Friday, October 30, 2009

My City

I found this via Wandering Coyote.  I was hoping for Venice, but alas no. 

Your City is Buenos Aires

You are cultured, sophisticated, and quite old fashioned. You believe traditions are important, but you are still quite vibrant.

People don't know you well at all, and if they do, they totally misunderstand what you are all about.

You are more interesting and more intelligent than anyone gives you credit for. You are a bit of a hidden treasure.

You are creative, ambitious, beautiful, and fun. You may have a rough past, but you are always getting better.


Monday, October 26, 2009

Finally! Here's the duck finisher's medal from last Sunday's Rubber Ducky half marathon. Pretty cute.

And here's me pushing it to the finish line, and so relieved that I made it. Phew.

Sunday, October 25, 2009

Mushroom Mania

The Vancouver Mycological Society held its annual mushroom show that included an extensive display of mushrooms (good, bad, & ugly), people waiting to help you identify any specimens that you might bring in, and several talks given on differenct subjects (we missed the talk on the Pacific Northwest mushrooms because the room was overstuffed with people. It looked like a fire hazard to me. Just kidding).

My photos will say more than I can about the exhibit.
It was nice to finally see a matsutake (pine mushroom) up close and personal.
The green labels meant edible; the red poisonous. There were some labels that were black that said "unknown." I guess no one has dared or bothered to try those. I see that there is a yellow sign in one of my photos, but I don't remember noticing the yellow signs so I'm not sure what those mean. 

Ah the corals!

The fungi at the top of this photo were noted to be 50 years old!

This last photo was taken near our house. These Amanita muscaria are all over this one patch in various stages of development. They keep coming and coming. It's quite cool looking  and is inedible.

Saturday, October 24, 2009

bus trip & hitch hiking stories

 Not only does my bus commute give me time to read or write, or just gaze out the window, but it also gives me a chance to be with a lot of people where I can hear their stories or watch them with their kids or whatever. I love to observe. 

A few days ago while on my commute, two guys got on at the local bus exchange. At first I didn't realize they were together because one guy got on the bus, wearing a woollen checked jacket and had a blue bandana around his head with his blonde hair sticking out of the top, and took up at least a couple of seats to himself at the front of the bus. He carried a large black umbrella with a curved wooden handle. It didn't seem to fit with the rest of his look, but maybe someone loaned it to him because it was absolutely pouring outside.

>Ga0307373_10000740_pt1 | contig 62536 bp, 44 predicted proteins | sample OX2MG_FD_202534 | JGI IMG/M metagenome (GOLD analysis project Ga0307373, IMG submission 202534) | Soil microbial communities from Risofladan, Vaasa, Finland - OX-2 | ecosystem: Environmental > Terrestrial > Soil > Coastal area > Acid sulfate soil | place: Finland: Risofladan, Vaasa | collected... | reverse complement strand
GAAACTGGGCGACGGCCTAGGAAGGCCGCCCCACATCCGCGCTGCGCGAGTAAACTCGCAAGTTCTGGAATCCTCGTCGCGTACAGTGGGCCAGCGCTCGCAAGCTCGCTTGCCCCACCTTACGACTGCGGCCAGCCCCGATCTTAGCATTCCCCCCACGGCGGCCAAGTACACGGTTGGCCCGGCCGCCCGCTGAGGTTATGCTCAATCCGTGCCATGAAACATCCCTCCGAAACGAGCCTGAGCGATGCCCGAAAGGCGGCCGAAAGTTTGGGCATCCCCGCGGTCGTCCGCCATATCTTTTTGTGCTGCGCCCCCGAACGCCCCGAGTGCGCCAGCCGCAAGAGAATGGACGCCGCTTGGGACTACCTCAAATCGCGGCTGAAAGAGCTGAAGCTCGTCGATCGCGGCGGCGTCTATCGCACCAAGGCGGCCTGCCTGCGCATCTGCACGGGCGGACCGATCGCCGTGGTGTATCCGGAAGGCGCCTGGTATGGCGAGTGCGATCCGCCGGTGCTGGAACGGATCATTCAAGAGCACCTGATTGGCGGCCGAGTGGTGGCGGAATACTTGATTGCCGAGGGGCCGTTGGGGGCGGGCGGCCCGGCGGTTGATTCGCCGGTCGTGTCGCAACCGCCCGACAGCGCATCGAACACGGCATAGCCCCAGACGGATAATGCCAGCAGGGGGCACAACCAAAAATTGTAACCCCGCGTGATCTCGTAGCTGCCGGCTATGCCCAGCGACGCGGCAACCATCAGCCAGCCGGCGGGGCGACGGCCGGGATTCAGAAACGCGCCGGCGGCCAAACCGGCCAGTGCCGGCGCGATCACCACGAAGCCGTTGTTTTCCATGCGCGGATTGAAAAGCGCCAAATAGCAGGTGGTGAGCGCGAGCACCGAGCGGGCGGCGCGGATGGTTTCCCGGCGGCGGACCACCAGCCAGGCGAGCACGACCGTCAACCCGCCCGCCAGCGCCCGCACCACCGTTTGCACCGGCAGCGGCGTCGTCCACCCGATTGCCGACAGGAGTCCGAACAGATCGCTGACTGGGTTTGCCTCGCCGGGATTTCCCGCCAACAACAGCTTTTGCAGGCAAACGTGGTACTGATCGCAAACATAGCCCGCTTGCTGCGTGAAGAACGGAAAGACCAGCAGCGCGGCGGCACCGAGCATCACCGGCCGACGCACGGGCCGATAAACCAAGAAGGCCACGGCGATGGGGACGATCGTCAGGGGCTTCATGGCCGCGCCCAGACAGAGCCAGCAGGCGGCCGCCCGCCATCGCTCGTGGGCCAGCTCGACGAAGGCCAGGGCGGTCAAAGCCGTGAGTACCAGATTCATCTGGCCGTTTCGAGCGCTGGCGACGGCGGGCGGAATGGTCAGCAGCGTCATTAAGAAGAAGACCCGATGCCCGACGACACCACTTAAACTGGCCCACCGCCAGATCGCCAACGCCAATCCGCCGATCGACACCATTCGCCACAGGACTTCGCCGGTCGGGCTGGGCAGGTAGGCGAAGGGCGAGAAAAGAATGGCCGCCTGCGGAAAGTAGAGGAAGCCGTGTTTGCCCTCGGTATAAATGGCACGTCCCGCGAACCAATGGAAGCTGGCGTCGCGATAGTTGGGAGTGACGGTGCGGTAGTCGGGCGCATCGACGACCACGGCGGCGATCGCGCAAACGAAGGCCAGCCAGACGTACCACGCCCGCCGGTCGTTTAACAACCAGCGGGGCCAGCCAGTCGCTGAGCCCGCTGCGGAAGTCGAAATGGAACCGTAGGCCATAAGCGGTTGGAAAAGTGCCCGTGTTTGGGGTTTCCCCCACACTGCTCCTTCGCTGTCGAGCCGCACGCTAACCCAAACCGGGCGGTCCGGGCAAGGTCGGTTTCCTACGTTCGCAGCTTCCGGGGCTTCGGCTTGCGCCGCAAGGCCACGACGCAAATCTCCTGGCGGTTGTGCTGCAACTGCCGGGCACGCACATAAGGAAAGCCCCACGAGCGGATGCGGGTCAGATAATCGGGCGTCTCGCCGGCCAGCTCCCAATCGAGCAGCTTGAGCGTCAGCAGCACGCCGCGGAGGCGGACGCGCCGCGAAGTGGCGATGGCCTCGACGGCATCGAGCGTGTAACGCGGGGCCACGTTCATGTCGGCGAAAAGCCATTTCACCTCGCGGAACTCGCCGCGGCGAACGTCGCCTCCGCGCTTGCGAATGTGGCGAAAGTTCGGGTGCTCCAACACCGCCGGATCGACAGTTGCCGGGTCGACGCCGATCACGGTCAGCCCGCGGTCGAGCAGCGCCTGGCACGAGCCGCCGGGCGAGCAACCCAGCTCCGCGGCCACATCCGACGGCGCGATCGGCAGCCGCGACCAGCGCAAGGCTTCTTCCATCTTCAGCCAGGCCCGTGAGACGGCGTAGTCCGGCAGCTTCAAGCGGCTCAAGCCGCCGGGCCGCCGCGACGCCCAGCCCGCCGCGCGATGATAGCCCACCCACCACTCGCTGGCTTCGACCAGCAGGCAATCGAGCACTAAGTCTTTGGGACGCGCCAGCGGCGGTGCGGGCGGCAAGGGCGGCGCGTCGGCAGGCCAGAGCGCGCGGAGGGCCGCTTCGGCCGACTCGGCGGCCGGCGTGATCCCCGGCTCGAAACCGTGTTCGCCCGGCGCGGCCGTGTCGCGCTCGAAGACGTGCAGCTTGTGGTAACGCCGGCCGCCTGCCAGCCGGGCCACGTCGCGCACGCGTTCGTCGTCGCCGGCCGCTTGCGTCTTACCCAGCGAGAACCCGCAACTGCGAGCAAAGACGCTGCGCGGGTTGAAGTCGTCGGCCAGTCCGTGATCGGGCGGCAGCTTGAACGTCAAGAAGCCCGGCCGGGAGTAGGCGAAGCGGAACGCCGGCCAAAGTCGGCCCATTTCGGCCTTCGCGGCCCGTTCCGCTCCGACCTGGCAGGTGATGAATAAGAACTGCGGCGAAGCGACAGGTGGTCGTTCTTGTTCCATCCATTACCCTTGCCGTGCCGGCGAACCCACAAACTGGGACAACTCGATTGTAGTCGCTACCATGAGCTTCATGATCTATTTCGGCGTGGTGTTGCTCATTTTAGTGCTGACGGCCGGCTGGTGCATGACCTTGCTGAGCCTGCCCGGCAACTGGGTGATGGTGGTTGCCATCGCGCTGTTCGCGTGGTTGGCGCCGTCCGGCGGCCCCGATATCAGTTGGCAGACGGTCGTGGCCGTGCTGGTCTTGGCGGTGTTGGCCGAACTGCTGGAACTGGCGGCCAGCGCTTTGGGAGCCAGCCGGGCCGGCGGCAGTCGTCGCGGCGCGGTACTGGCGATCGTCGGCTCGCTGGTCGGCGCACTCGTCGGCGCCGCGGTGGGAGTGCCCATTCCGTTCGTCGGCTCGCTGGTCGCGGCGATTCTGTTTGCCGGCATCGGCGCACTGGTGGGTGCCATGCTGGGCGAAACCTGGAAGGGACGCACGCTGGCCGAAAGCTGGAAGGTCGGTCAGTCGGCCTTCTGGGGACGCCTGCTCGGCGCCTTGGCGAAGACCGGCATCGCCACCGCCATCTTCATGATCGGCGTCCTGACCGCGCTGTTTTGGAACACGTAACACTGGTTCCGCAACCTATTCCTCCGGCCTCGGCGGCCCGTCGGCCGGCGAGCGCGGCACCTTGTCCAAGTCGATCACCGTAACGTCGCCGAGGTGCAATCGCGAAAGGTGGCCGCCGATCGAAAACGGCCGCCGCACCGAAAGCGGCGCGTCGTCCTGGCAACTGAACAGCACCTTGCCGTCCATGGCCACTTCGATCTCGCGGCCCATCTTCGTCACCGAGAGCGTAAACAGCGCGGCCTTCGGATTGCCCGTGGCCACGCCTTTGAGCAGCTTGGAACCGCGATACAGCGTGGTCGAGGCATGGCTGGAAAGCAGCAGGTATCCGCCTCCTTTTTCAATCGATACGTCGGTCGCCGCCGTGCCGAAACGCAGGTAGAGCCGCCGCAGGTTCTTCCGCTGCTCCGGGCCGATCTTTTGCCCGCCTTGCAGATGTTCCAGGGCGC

His buddy hustled for the bus just as it was about to leave. He unloaded his overstuffed full sized pack (camping gear?) onto the seat next to the bandana guy, and paid the driver. This second guy had long dreadlocks (like the ones db use to have, I thought. hehe) and was already pretty damp from the rain. After getting his transfer he set a sign down, made out of a carboard box, on the seat next to his pack that had printed, in black sharpie, "Kamloops. please." There was a drawing of a friendly looking sun up in the corner with eyelashes, gazing down at the word Kamloops and presumably at the snowcapped mountains and fluffy cloud that was also drawn on the sign.  Who actually made the sign? It looked a bit "pretty" for these two guys, mainly because of the eyelashes on the friendly sun, but then again I could be dead wrong (I often am). I tried to imagine them sitting somewhere drier the night before and constructing their sign for the next day's journey.

As the bus sped along the highway, they discussed ramp exits to the trans Canada. They eyed a couple of spots they might like to try because of its proximity to the bridge. I felt like interrupting to suggest that they wait until the end of the route since the trans Canada exit is really close to the skytrain station, but they didn't seem to be ready to get off the bus so I let it be. Also, I felt like I'd be imposing on their journey and their plans that they made.

I thought about Planetwalker and his incredible journey walking across the States without speaking a word. He didn't hitchhike because he refused to take any vehicle that depended on oil for its fuel. I marvel at his life, and the change it took for him to embark on such a journey. It eventually led him to graduate school, culminating in a job in Washington. One man set out to simply make a pilgrimage to raise awareness about the environment, and ended up determining the rest of his life.

I'm not suggesting that these hitchhikers were on such a journey, but it did also lead me to think about adventure. For a moment I missed my hitch hiking days. It was just some nostalgia I was feeling, but I did enjoy hitch hiking when I was young (sp, the teenage years). I almost always hitched with a friend who was a boy because it felt safer, but I loved the adventure of making a plan to go somewhere with next to no money in your pocket and relying on the kindness of others to get you to your destination.

Growing up in rural New Brunswick pretty much made all roads hitch hiker friendly. In the country, if someone picked me up that I didn't know, they almost always knew who I was (the potter's daughter), and they would dutifully drop me at my house as if giving a friend a ride home.

Outside of that community, I hitch hiked into Saint John, to Moncton, or to Halifax. Those were the big destinations. Saint John was a 20 minute drive. The time went quickly. Moncton could be a little trickier. For some reason it was always a little more difficult to get to. There was one turn off that you hoped not to get dropped at because it was like a no-man's-land. Halifax was a long haul, but it could always be completed in a day.